Interest in chess has been on the rise for the past five years, but it has really been experiencing a pop-culture moment this year, especially since the pandemic began. Some of the indications:
- Chess as esport. All told, viewers on Twitch, the video game-centric streaming service, have watched more than 43 million hours of chess in the past six months, according to Sully Gnome, a provider of Twitch analytics. The researcher also estimated that the number of average daily viewers in mid-June was almost 30 times higher than the number at the beginning of March, indicating the fast pace of growth during the peak lockdown period in the U.S. (The numbers have come down somewhat since then.) The leading digital chess platform, Chess.com, has more than 42 million registered members and 9 million monthly active users, and hosts 200-plus streamers on Twitch. It operates tournaments and special events such as PogChamps, in which noted streamers of traditional video games cross over to compete in chess.
- Entertainment buzz. The Queen’s Gambit, a fictional mini-series on Netflix about a female chess prodigy with addiction issues, has turned into a viral favorite since its debut on Netflix in late October, serving as the platform’s top TV series for a time. John Leguizamo directs and stars in Critical Thinking, a movie about a group of chess-playing Latin and Black students from a poor neighborhood in Miami who overcome challenges to compete against the best high school players in the country. Inspired by a real-life story, it debuted in September on streaming platforms.
- Celebrities and sponsorship. Several International Grandmasters have gained enough traction—often driven by their presence on Twitch—to field offers for sponsorships and promotional deals. Hikaru Nakamura, one of the most popular chess streamers, recently signed with esports club Team SoloMid (TSM) as a competitor, becoming one of the first chess professionals to join an esports team. Nakamura’s agreement with TSM is likely to lead to additional sponsorship opportunities for him. Meanwhile, Magnus Carlsen signed a sponsorship deal with Unibet, a sports betting site owned by gambling operator the Kindred Group, serving as its brand ambassador this year and in 2021; Unibet was the first global betting operator to offer live odds on chess matches. And Maurice Ashley paired with Hennessy Cognac in September as the latest celebrity star in the company’s ongoing “Wild Rabbit” advertising campaign.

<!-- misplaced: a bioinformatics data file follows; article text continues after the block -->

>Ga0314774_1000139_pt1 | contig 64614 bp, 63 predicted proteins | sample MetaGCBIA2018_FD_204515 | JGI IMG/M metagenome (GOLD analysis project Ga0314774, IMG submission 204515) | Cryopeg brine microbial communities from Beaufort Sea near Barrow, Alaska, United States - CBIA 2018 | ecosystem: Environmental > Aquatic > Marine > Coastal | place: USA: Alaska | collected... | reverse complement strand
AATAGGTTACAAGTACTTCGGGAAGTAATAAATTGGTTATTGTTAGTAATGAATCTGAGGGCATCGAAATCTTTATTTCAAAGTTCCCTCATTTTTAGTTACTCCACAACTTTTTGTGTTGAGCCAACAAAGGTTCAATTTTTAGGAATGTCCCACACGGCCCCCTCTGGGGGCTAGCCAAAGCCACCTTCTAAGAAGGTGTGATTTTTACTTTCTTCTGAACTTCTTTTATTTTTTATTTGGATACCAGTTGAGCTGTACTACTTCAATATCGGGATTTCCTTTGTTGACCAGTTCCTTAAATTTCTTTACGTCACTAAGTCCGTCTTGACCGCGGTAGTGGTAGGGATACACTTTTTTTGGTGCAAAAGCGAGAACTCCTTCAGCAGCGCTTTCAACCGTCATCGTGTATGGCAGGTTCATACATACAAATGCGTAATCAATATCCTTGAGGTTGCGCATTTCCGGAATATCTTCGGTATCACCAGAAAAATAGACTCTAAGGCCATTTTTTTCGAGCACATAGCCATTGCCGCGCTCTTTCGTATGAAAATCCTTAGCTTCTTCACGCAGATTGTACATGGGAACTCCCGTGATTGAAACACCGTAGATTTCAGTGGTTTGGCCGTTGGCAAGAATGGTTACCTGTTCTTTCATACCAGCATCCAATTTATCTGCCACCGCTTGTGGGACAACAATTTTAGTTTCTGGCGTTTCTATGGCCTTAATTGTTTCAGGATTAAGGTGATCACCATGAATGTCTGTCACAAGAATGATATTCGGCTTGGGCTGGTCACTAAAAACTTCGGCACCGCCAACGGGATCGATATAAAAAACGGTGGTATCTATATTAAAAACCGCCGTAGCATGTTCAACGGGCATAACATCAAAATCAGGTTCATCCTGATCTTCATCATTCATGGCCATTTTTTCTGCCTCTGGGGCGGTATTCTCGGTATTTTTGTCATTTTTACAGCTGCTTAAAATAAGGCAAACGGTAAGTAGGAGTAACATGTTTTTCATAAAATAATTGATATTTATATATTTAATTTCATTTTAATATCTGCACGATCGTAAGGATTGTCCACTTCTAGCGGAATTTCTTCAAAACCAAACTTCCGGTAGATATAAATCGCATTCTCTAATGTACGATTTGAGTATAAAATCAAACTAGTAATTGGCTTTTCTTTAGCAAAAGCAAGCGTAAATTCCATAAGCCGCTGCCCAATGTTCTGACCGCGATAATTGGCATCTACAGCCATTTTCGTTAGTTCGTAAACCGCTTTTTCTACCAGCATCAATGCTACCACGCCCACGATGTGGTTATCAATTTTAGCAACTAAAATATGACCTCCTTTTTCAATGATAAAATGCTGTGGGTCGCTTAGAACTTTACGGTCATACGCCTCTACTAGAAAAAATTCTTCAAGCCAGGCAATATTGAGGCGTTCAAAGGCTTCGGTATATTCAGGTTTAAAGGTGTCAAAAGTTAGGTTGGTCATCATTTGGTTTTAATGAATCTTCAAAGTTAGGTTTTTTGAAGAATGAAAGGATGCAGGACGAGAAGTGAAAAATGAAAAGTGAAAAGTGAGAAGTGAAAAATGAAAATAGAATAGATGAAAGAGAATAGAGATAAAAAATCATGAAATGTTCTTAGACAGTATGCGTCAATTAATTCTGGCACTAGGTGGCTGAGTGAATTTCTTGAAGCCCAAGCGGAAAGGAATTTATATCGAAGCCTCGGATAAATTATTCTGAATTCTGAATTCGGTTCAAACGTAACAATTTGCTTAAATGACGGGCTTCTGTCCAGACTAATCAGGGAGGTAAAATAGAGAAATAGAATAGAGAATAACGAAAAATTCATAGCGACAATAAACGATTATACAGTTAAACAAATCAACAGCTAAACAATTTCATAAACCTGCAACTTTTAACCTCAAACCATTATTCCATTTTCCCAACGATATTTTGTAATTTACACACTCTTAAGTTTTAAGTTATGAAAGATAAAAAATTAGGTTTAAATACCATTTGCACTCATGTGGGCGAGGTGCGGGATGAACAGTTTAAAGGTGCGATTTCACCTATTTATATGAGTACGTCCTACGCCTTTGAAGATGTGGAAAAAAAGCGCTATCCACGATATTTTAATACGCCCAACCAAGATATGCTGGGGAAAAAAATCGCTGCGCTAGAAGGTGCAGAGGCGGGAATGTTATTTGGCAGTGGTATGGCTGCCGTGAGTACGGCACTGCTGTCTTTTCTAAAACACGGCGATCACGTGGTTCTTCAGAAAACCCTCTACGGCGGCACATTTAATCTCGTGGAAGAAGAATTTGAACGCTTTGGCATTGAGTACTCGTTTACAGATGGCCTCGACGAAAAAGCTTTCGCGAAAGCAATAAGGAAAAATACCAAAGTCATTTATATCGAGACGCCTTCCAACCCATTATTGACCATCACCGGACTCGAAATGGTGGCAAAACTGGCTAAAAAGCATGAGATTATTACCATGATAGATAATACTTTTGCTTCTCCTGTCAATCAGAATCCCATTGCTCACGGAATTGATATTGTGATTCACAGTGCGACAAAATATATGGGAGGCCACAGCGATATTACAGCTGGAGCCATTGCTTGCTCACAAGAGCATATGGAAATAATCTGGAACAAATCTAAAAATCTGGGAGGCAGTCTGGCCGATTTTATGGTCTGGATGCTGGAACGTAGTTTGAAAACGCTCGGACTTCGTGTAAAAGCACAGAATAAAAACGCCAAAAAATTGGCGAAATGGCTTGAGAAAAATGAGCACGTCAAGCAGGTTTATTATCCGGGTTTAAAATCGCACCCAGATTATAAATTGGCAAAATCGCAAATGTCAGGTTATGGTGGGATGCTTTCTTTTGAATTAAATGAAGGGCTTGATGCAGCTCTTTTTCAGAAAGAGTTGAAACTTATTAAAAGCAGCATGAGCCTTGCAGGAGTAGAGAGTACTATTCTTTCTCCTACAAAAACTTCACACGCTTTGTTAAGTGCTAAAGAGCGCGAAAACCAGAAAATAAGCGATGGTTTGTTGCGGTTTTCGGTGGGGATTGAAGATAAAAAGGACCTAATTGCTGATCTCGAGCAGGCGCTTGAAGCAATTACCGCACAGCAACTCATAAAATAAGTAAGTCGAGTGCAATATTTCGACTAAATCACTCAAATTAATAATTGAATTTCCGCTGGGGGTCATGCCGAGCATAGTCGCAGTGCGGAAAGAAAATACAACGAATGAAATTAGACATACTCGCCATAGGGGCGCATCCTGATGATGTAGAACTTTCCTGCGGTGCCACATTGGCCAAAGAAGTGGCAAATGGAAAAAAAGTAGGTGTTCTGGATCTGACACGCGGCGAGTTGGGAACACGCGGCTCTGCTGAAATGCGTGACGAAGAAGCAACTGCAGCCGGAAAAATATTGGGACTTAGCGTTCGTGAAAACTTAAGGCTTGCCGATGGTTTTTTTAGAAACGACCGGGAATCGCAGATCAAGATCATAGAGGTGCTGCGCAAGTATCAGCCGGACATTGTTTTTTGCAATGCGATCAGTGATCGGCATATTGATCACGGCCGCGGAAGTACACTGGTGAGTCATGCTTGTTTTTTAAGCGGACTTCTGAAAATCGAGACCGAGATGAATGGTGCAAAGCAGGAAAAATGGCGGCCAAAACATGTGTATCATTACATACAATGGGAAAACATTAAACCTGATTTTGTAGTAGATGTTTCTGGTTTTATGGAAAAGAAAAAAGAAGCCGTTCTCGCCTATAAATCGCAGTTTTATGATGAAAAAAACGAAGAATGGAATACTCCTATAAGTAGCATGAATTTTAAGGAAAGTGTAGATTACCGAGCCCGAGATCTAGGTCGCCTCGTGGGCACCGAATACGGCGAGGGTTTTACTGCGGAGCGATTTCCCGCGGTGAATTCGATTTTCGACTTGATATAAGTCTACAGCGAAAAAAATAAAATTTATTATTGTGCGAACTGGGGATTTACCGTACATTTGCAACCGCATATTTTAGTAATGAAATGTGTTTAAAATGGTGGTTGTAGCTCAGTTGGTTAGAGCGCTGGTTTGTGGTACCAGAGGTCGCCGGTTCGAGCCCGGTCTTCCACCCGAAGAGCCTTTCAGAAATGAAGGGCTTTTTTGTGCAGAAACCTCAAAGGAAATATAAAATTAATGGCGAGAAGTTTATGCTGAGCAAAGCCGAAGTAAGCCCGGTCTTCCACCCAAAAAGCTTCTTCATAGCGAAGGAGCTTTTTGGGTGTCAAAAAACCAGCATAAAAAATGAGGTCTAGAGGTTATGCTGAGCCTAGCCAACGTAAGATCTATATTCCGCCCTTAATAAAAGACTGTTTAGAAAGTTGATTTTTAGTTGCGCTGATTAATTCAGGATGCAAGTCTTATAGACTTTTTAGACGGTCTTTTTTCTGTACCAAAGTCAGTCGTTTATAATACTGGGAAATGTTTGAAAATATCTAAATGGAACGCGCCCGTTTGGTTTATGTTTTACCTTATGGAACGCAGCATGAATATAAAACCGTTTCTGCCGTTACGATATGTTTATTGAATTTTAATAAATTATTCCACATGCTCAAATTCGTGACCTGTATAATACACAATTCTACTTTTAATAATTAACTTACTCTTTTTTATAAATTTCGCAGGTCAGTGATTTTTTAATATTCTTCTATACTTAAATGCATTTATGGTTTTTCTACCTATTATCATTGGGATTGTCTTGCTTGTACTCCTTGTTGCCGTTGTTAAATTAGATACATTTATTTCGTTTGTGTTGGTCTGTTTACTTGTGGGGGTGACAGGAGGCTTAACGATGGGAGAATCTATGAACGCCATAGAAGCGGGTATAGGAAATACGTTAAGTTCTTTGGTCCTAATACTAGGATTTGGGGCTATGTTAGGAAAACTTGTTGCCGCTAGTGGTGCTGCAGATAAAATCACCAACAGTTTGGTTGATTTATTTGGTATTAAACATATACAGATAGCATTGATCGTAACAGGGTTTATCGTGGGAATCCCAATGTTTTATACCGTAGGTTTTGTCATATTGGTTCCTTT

While licensing has not been a big factor in the chess sector yet, these positive trends—along with plenty of white space at retail and etail for consumer products tied to this theme—suggest the potential for more activity ahead. Of course licensors of appropriate properties over the years have licensed their IP for chess sets; USAopoly offers a Game of Thrones set recreating a battle between fan favorite characters and the Army of the Dead, while The Franklin Mint has produced a Star Trek in-world tridimensional chess set, to name a couple of fairly recent examples.
During the current surge in interest, in August, Chess.com signed with Rumble Gaming, a talent agency, to assist it with brand activation and sponsorship, and teamed with Secretlab, a maker of esports and video gaming chairs that holds a number of licenses with leading esports brands. In addition, it is expected that Nakamura’s deal with TSM will spur some signature merchandise, in addition to sponsorship opportunities, as is typical for the leading names in e-sports.
All told, more than 605 million adults globally play chess on a regular basis, according to YouGov.